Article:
As regular readers of GlobeSlice know, Portugal was the first destination I set off to when I began my long term travels.
Only 1-week removed from my previous professional life, I honestly had no idea what I was doing. Sure, I had done plenty of research on where to stay, what to do, where to eat (an important one), and viewed every “Photos That Will Make You Want to Visit Portugal” post on the web.
But I don’t really think anything could have prepared me for exactly how stunningly diverse Portugal actually is.
My original thought was to spend time in different parts of Portugal, with each area hopefully offering its own unique flavor. Starting off at the southern end, I slowly wound may way up north by train over the next 4 weeks.
Figuring Things Out in Faro
When I first arrived in Faro, I really wasn’t sure what to make of it. At times medieval; at times Mediterranean; at times modern. Yet this small coastal city ended up being a perfect introduction to Portugal, providing small tastes of what I had to look forward to.
Lounging Around Lagos
A 2-hour train brought me to Lagos, where I found breathtaking beaches, incredible food, and cheap accommodations, all within a charmingly historic Portuguese coastal town. Best yet, everything is completely walkable, with the old city center being only 15 minutes away from the train station.
Falling in Love with Lisbon
Bright and beautiful Lisbon was next, where I absolutely stuffed my face and explored around aimlessly. The vivid colors, ancient grit, and generally cool vibes all cast a magical spell on me that I have yet to fully shake.
More than anywhere else that I’ve traveled to this past year, I’d return to Lisbon in a heartbeat.
A Surprise Stop in Aveiro
I ended up here on a total whim. With a few extra days to kill between Lisbon and Porto, I wanted to mix up these bigger cities with something more intimate. That’s when I found Aveiro, referred to by many as “the Venice of Portugal.” Even though this is a bit of an oversell (there’s really only a single canal), it was impossible to not get swept up into the overall vibrancy of this small town.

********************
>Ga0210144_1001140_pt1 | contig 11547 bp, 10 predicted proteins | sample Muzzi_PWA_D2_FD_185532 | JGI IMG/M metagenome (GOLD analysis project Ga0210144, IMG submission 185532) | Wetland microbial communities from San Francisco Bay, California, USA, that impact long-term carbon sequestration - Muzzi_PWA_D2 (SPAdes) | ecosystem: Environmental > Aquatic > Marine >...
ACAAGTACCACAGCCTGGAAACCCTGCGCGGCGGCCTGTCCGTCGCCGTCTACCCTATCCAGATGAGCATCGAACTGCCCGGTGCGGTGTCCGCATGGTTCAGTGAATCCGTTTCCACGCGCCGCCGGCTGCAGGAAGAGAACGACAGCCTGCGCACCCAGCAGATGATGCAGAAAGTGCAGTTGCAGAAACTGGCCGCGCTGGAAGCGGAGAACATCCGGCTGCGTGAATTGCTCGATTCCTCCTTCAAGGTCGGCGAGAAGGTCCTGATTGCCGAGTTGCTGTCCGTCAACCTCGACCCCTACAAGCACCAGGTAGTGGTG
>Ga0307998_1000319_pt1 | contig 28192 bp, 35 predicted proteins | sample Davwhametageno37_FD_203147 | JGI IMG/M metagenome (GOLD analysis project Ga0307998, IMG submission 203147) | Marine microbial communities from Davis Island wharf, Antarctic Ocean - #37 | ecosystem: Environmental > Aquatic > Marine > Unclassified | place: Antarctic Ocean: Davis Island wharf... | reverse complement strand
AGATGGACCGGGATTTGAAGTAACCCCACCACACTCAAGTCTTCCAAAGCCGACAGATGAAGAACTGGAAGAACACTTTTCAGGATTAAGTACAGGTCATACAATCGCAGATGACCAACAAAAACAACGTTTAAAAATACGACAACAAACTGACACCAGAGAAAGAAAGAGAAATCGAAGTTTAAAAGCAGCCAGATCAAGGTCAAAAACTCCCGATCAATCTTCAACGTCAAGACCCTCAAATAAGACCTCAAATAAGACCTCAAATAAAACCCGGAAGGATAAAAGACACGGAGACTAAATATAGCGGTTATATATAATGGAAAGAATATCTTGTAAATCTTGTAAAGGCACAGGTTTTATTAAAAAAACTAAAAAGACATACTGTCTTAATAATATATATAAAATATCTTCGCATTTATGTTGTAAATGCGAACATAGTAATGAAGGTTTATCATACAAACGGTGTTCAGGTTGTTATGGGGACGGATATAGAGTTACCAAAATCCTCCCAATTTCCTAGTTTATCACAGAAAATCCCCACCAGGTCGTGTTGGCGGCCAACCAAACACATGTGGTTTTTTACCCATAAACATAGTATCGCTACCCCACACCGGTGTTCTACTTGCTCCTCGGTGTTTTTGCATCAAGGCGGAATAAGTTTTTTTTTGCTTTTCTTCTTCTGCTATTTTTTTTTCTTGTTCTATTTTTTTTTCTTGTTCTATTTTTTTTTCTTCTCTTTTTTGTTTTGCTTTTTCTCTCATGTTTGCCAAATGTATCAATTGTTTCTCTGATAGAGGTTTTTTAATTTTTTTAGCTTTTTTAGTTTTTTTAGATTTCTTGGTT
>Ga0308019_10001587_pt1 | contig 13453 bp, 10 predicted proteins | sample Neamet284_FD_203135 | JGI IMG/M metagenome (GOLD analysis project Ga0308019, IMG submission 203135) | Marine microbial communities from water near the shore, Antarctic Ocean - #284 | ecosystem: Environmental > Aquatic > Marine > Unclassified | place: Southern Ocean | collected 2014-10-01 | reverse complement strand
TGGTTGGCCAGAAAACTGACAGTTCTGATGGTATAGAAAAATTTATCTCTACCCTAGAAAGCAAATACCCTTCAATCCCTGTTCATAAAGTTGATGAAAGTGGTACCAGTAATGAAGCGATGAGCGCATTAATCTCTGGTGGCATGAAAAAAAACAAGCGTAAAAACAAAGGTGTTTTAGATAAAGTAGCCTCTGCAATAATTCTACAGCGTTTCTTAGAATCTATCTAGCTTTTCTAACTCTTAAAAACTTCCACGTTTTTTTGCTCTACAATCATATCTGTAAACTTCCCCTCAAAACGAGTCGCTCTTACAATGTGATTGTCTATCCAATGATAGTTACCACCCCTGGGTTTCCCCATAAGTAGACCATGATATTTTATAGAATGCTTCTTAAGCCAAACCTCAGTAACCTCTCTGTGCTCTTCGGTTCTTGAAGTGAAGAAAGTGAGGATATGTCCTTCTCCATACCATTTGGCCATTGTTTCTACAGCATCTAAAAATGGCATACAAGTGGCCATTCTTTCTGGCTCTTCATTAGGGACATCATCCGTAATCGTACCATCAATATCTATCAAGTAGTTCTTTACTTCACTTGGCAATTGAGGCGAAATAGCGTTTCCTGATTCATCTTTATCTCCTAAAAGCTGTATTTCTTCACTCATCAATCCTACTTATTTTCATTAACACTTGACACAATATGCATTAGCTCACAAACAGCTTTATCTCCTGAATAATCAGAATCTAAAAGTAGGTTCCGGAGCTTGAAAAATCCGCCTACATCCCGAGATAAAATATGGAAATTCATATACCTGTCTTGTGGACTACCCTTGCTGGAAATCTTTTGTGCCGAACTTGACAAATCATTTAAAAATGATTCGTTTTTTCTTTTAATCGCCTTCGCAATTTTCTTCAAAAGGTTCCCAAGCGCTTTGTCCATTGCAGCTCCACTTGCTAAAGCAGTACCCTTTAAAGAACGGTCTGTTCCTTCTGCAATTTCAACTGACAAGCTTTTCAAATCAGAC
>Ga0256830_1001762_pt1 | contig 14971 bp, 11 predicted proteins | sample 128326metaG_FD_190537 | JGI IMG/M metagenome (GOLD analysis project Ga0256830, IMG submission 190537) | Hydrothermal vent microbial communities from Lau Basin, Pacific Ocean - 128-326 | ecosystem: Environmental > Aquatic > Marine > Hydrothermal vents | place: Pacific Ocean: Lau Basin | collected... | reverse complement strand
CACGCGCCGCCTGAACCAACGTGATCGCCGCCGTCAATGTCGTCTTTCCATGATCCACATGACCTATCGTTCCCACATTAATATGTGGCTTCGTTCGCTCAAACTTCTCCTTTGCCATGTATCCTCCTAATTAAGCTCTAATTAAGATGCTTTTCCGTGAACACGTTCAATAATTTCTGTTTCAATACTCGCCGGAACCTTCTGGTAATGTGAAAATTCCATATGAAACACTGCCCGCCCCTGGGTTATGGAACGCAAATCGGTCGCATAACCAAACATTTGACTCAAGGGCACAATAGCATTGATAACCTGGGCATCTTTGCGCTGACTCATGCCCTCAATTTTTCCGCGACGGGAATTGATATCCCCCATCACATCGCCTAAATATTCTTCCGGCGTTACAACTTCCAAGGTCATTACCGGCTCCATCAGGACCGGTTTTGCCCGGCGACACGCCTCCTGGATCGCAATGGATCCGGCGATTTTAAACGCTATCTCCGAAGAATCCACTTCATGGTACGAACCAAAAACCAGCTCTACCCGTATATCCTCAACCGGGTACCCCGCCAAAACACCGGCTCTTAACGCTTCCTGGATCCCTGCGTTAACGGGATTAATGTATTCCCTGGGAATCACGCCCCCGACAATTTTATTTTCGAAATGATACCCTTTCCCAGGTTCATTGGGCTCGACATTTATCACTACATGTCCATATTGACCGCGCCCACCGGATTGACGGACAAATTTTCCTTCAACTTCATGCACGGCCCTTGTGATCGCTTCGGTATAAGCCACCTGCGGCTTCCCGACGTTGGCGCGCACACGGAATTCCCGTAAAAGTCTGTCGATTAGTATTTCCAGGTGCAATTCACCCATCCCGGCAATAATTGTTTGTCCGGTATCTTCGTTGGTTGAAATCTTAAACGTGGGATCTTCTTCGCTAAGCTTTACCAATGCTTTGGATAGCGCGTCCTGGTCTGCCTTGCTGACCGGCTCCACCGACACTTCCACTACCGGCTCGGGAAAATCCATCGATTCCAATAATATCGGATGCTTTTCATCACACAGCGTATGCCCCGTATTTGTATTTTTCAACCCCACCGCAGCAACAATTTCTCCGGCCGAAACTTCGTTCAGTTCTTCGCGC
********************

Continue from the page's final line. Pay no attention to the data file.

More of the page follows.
Porto, the city of endless steps… or at least that’s how it felt to me. Seriously, if you’re going to explore this place on foot, I’d recommend a few extra lower body reps at the gym first. But it’s totally worth it and the only way to really see the almost labyrinthine local neighborhoods.
If a boozy afternoon overlooking the Douro river is more your style, a quick walk across the beautiful Dom Luís I bridge will present you with over 30 port sellers to try out!
Discovering the Douro Valley
There’s not much I can say about the Douro Valley that won’t be better communicated in the pictures below. This really wasn’t a full stop as much as a day trip from Porto, but it’s still hard for me to believe that a place this beautiful actually exists and has been producing port wine since the 3rd century.
So there you have it, my photos that will make you want to visit Portugal. Hopefully these have convinced you to add this small, often overlooked, European destination to your bucket list if it wasn’t already there!